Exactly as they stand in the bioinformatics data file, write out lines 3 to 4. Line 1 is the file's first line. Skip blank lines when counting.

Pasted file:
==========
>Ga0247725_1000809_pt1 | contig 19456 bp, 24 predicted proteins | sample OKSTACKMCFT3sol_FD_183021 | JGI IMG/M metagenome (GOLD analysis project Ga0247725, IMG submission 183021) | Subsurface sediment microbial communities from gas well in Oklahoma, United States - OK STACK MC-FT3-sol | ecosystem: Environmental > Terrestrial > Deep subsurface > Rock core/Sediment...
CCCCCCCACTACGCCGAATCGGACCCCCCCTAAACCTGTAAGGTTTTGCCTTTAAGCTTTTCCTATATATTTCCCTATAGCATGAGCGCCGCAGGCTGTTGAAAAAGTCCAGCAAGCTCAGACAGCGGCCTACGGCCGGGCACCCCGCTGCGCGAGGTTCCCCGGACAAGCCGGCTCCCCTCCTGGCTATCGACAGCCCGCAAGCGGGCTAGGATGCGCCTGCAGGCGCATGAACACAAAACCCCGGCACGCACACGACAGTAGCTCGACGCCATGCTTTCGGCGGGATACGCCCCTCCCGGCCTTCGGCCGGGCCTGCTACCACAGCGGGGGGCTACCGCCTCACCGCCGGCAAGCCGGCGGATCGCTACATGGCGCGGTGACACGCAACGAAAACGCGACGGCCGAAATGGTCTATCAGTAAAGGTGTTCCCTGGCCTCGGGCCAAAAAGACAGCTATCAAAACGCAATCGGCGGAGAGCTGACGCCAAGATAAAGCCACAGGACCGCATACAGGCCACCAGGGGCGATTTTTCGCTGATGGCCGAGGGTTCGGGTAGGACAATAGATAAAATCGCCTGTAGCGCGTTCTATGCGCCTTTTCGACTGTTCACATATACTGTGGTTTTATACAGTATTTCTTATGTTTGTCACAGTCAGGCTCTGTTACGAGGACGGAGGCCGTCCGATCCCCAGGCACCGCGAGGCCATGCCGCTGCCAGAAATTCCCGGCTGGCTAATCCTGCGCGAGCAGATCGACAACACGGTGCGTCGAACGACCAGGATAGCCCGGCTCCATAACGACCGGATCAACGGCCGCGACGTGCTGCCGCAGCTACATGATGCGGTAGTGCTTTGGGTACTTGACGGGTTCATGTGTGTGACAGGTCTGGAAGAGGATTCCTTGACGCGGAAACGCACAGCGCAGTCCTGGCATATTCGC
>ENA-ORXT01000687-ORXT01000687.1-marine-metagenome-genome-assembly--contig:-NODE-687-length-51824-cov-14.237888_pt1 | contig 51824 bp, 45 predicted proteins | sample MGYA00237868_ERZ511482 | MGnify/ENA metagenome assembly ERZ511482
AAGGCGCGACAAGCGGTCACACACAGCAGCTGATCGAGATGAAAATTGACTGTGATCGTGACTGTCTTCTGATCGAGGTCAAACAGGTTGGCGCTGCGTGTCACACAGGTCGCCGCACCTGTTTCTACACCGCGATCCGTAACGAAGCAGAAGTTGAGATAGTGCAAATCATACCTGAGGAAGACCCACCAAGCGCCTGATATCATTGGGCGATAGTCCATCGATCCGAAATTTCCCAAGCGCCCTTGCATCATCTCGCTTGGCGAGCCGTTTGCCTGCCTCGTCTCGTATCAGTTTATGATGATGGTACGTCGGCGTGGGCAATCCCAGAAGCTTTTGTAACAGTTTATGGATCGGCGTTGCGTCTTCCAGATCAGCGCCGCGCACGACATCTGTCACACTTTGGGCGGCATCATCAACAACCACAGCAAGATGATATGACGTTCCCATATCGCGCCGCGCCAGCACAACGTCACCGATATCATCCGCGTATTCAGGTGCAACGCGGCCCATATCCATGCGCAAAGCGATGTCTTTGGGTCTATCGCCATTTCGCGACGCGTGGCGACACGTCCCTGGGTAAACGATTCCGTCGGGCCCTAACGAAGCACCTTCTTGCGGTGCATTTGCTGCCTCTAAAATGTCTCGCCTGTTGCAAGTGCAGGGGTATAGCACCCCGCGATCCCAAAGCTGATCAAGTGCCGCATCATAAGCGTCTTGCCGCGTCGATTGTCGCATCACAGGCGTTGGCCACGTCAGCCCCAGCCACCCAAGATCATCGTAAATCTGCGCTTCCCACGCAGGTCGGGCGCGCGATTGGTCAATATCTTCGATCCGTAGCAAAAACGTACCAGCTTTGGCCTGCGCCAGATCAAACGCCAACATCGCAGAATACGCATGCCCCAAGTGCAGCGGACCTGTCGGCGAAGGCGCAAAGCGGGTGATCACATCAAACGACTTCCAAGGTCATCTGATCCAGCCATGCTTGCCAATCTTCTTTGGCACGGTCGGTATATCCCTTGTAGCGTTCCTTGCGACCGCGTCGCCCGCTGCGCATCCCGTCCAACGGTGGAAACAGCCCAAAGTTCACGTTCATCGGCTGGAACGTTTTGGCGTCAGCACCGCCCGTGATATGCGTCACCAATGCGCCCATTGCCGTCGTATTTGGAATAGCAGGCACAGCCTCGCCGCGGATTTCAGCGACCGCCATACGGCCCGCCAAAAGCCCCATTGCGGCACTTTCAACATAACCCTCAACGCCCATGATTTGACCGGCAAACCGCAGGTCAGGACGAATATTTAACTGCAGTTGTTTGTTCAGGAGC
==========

>ENA-ORXT01000687-ORXT01000687.1-marine-metagenome-genome-assembly--contig:-NODE-687-length-51824-cov-14.237888_pt1 | contig 51824 bp, 45 predicted proteins | sample MGYA00237868_ERZ511482 | MGnify/ENA metagenome assembly ERZ511482
AAGGCGCGACAAGCGGTCACACACAGCAGCTGATCGAGATGAAAATTGACTGTGATCGTGACTGTCTTCTGATCGAGGTCAAACAGGTTGGCGCTGCGTGTCACACAGGTCGCCGCACCTGTTTCTACACCGCGATCCGTAACGAAGCAGAAGTTGAGATAGTGCAAATCATACCTGAGGAAGACCCACCAAGCGCCTGATATCATTGGGCGATAGTCCATCGATCCGAAATTTCCCAAGCGCCCTTGCATCATCTCGCTTGGCGAGCCGTTTGCCTGCCTCGTCTCGTATCAGTTTATGATGATGGTACGTCGGCGTGGGCAATCCCAGAAGCTTTTGTAACAGTTTATGGATCGGCGTTGCGTCTTCCAGATCAGCGCCGCGCACGACATCTGTCACACTTTGGGCGGCATCATCAACAACCACAGCAAGATGATATGACGTTCCCATATCGCGCCGCGCCAGCACAACGTCACCGATATCATCCGCGTATTCAGGTGCAACGCGGCCCATATCCATGCGCAAAGCGATGTCTTTGGGTCTATCGCCATTTCGCGACGCGTGGCGACACGTCCCTGGGTAAACGATTCCGTCGGGCCCTAACGAAGCACCTTCTTGCGGTGCATTTGCTGCCTCTAAAATGTCTCGCCTGTTGCAAGTGCAGGGGTATAGCACCCCGCGATCCCAAAGCTGATCAAGTGCCGCATCATAAGCGTCTTGCCGCGTCGATTGTCGCATCACAGGCGTTGGCCACGTCAGCCCCAGCCACCCAAGATCATCGTAAATCTGCGCTTCCCACGCAGGTCGGGCGCGCGATTGGTCAATATCTTCGATCCGTAGCAAAAACGTACCAGCTTTGGCCTGCGCCAGATCAAACGCCAACATCGCAGAATACGCATGCCCCAAGTGCAGCGGACCTGTCGGCGAAGGCGCAAAGCGGGTGATCACATCAAACGACTTCCAAGGTCATCTGATCCAGCCATGCTTGCCAATCTTCTTTGGCACGGTCGGTATATCCCTTGTAGCGTTCCTTGCGACCGCGTCGCCCGCTGCGCATCCCGTCCAACGGTGGAAACAGCCCAAAGTTCACGTTCATCGGCTGGAACGTTTTGGCGTCAGCACCGCCCGTGATATGCGTCACCAATGCGCCCATTGCCGTCGTATTTGGAATAGCAGGCACAGCCTCGCCGCGGATTTCAGCGACCGCCATACGGCCCGCCAAAAGCCCCATTGCGGCACTTTCAACATAACCCTCAACGCCCATGATTTGACCGGCAAACCGCAGGTCAGGACGAATATTTAACTGCAGTTGTTTGTTCAGGAGC